NATO

North Atlantic Treaty Organization

President: María Fernanda González Rosales

Chair: 

Topic A) Strategies to prevent political and military risks to members of the Treaty regarding the development of chemical and nuclear weapons of the Democratic People’s Republic of Korea,  and their relation with the extremist group Hezbollah, who attacked the American embassy in the Republic of Iraq in 2019.

​Topic B) Mechanisms to approve and safeguard the integration of The Kingdom of Sweden and The Republic of Finland to the North Atlantic Treaty Organization, considering possible territorial and civilian repercussions due to the Russian Federation’s threats pointing to increase military forces with Western borders.

Background and powers of the committee

The North Atlantic Treaty Organization was created on April 4th, 1949, when hostilities re-emerged between Soviet and Western powers, therefore developing the mission of creating a solid and absolute control to guarantee security, peace, and freedom. The 12 founding members signed the Treaty in Washington D.C, compromising to stand together against aggression through collective protection, empowering the alliance. The alliance stands with Article 51 of the United Nations Charter, which consolidates the inherent right of independent states to an individual or collective defense. Nowadays, 30 member states are part of the North Atlantic Treaty Organization, counting 14 articles in the Treaty. The Organization preserves its important position because of past events that have interfered with global peace, which have demonstrated the necessity to solve and prevent present and future conflicts.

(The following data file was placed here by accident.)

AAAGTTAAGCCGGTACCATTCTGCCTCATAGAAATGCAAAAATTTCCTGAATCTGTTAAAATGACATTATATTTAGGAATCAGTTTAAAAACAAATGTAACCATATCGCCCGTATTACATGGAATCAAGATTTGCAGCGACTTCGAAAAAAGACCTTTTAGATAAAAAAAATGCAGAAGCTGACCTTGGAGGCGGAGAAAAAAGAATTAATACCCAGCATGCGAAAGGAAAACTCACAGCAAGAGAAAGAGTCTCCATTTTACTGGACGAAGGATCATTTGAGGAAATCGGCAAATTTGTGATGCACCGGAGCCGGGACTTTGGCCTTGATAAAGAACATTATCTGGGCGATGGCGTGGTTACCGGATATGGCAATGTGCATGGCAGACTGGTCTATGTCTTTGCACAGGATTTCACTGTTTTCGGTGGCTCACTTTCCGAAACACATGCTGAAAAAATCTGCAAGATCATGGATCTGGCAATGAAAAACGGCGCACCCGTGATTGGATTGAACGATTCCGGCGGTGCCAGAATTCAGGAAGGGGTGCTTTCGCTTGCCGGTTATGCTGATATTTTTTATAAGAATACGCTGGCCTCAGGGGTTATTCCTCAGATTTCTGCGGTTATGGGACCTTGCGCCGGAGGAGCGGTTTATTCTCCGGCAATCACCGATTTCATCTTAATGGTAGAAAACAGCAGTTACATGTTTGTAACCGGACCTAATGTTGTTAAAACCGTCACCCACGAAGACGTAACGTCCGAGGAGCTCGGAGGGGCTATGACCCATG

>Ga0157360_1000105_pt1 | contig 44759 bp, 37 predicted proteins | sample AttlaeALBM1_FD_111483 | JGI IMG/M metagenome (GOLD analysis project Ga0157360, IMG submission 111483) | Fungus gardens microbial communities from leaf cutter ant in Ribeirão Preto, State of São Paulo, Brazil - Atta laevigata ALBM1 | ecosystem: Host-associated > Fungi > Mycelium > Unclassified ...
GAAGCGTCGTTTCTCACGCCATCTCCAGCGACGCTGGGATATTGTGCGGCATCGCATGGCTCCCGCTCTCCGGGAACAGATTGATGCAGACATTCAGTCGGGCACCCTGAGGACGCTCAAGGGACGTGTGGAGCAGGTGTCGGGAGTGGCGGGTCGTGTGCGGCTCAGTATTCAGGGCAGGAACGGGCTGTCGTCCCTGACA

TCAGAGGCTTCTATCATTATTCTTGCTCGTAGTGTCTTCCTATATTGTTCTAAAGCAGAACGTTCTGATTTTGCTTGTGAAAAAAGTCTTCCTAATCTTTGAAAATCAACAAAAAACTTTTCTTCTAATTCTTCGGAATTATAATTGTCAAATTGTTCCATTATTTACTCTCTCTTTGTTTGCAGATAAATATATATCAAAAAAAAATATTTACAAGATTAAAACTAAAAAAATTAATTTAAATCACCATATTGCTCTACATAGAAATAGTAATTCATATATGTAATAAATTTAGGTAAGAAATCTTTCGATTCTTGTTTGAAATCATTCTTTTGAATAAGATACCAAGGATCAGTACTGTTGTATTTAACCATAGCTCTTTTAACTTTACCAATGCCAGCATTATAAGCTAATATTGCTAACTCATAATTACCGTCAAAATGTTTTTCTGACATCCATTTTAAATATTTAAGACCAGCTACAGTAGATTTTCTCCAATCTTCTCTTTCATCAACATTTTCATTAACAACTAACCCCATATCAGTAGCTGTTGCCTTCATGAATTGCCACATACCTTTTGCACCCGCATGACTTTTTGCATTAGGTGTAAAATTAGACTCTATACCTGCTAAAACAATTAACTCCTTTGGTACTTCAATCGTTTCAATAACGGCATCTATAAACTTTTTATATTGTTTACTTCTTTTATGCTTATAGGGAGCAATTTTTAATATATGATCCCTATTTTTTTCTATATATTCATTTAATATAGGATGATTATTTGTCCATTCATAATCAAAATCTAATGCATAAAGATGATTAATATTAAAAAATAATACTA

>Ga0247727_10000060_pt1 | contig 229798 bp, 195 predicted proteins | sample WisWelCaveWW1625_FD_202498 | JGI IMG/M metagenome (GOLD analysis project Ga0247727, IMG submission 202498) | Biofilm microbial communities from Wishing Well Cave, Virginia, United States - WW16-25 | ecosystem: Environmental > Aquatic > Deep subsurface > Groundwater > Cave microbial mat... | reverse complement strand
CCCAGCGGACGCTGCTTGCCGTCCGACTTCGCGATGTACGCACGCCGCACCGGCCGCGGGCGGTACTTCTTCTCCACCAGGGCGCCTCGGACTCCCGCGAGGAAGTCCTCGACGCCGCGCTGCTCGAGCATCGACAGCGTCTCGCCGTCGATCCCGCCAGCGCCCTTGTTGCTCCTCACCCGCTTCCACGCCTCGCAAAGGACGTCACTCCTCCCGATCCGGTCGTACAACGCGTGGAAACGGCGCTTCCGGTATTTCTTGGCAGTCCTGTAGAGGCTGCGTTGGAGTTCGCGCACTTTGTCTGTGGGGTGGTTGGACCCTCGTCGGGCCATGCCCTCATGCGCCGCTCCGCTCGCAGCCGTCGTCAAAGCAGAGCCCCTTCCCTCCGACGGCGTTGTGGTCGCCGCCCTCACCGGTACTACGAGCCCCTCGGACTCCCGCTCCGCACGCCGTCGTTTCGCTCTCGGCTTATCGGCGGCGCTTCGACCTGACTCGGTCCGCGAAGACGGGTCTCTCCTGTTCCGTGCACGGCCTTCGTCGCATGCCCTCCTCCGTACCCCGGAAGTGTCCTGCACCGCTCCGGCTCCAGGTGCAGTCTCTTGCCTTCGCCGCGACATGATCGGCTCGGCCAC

Faculties:

 
The discussion within the member states is strongly important since it is the common settlement for the alliance. Some of the faculties of the North Atlantic Treaty Organization are: 
  • Provides military aid as is established in Article 5 of the Treaty, which specifies that an armed attack against one or more of the member states, shall be considered an attack against them all;
  • Contributes to the further development of peaceful international relations by strengthening their free institutions, by bringing about a better understanding of the principles upon which these institutions are founded;
  • Innovates and adapts to ensure its policies, capabilities, and structures to meet current and future threats, including the collective defense of its members.